The Last Catholic King of Ireland

From Crisis Magazine , written by K.V. Turley.

Recently, whilst traveling through Ireland, I passed over a small bridge. The river was easily crossed but I was conscious that the waters below were those of the River Boyne, and that upon its banks had been fought a battle that was to prove calamitous for the Catholic faith in these islands. And yet, for one of the chief protagonists of that fateful encounter there was to follow an unexpected coda, one that began shortly afterwards at a monastery in France, and that now caused me to view these events in an altogether different light.

The battle took place as part of a wider conflict that threatened to engulf the whole of Europe just as it had the whole of the British Isles. However, the genesis of these events was to start five years previously and many miles away in London, on a cold dank February day in 1685, as the then monarch, King Charles II, lay dying.

The Stuarts had, by then, been restored and the unpopular puritanism of the Commonwealth ended. From the start, this restoration had been popular, partly on account of the fact that its king had political skills of the first order—and was thus a man of little integrity. This lack of integrity extended to matters of religion. He had to be Anglican as head of the Church of England but he secretly despised the institution, drawing more and more toward Catholicism. Indeed a paradox, for this was the same man who looked the other way when the last Catholic martyr, the then Archbishop of Armagh, Oliver Plunkett, was hanged, drawn and quartered at Tyburn barely four years earlier. Nevertheless, when the end did come, and as his court stood and watched, his brother, the Duke of York (later King James II) leaned over the dying monarch and whispered if he should send for a priest. The reply was vigorous: “For God’s sake do!”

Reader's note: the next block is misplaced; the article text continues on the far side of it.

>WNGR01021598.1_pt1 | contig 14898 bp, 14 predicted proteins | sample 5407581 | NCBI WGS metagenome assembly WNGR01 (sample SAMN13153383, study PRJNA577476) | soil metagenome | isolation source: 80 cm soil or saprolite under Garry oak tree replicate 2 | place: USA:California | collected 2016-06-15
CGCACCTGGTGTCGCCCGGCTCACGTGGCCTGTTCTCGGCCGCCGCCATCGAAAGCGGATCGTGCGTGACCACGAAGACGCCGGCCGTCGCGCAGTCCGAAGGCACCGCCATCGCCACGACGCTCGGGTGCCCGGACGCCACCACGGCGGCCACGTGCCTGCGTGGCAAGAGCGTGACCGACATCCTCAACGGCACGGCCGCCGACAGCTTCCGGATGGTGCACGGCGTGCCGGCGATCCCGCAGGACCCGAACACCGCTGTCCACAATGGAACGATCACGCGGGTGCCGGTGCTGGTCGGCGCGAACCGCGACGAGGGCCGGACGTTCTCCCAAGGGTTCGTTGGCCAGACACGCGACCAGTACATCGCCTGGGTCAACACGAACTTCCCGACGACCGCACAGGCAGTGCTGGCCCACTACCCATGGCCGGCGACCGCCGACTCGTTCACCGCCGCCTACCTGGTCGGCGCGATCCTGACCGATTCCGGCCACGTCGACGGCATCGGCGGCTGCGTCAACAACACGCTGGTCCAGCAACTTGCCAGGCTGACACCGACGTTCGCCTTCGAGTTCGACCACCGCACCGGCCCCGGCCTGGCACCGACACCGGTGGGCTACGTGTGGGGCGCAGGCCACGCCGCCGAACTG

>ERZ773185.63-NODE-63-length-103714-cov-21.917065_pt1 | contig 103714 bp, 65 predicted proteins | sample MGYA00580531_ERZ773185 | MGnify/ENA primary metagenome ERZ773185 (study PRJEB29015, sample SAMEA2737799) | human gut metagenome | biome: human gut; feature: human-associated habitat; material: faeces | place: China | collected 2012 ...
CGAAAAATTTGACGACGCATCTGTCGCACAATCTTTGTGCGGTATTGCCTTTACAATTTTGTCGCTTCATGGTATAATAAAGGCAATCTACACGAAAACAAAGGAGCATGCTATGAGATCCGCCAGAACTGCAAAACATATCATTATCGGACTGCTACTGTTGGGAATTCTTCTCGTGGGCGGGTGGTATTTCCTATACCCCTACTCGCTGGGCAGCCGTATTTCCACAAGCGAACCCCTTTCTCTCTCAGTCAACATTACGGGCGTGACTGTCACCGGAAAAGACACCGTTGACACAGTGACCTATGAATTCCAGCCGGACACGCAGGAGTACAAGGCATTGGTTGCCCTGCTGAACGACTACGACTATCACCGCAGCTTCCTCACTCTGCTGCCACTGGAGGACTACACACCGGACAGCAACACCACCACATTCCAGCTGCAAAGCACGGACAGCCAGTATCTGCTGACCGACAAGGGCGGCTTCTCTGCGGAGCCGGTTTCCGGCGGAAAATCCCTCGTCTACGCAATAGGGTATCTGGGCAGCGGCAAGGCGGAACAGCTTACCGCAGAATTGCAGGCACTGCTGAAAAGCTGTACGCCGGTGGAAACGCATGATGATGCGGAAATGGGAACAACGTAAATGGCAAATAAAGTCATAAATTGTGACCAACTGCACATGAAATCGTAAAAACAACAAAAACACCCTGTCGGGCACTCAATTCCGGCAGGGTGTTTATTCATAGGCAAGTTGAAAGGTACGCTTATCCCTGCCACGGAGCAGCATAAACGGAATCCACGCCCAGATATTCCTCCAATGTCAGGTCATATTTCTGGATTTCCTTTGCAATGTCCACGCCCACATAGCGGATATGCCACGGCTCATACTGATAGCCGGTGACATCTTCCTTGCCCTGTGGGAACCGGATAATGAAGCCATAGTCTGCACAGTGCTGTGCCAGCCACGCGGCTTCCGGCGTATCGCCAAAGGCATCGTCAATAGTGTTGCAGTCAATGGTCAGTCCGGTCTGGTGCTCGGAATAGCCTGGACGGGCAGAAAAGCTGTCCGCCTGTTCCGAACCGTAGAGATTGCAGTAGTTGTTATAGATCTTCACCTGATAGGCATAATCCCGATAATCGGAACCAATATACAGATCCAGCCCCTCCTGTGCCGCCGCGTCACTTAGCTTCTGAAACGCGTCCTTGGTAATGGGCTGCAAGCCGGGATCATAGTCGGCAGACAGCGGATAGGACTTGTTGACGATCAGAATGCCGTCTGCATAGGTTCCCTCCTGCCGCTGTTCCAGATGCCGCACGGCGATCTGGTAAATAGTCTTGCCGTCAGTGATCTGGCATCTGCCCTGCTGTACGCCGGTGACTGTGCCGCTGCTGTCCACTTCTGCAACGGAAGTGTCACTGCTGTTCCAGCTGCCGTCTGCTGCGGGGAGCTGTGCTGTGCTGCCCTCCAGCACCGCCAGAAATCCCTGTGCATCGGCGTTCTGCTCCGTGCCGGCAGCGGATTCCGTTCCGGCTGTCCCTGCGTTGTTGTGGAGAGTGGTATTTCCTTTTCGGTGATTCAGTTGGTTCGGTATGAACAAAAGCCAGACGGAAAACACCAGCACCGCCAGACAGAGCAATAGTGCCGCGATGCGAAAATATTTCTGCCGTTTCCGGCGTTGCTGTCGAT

Read the original article here.

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2 Responses to The Last Catholic King of Ireland

  1. kathleen says:

    This is a most moving article relating the well-known tragic turning point in our history: the final unmovable establishment of a Protestant Monarchy in Great Britain, and the real commencement of Ireland’s oppression due to its loyalty to the Catholic Church.

    Turley states that “what came to be known as the Penal Laws” insisted that: “All Catholics were to be excluded from public office unless, amongst other things, they were to make a declaration refuting the doctrine of Transubstantiation. Of course, for a Catholic this was impossible, for to do so one would cease to belong to the Old Faith and have given in instead to the New Religion propagated by Henry VIII and his subsequent disciples.”

    So it really was a choice between worldly success, riches, honour and selling your soul to the Devil, or, on the other hand poverty, scorn, becoming an outcast, but at the same time faithful to Christ’s Church. For such “a declaration” as the above could only be the handiwork of men under the influence of the Devil, he who always seeks the destruction of the True Faith!

    Another excellent article about this epoch in history of the Royal Stuarts (including the tragic story of Bonnie Prince Charlie) is this one from ‘Roman Cristendom’.


  2. JabbaPapa says:

    The Anglican “church” is sick and in agony on its death bed.

    Yes, by all means, and for God’s sake — send for a priest !!


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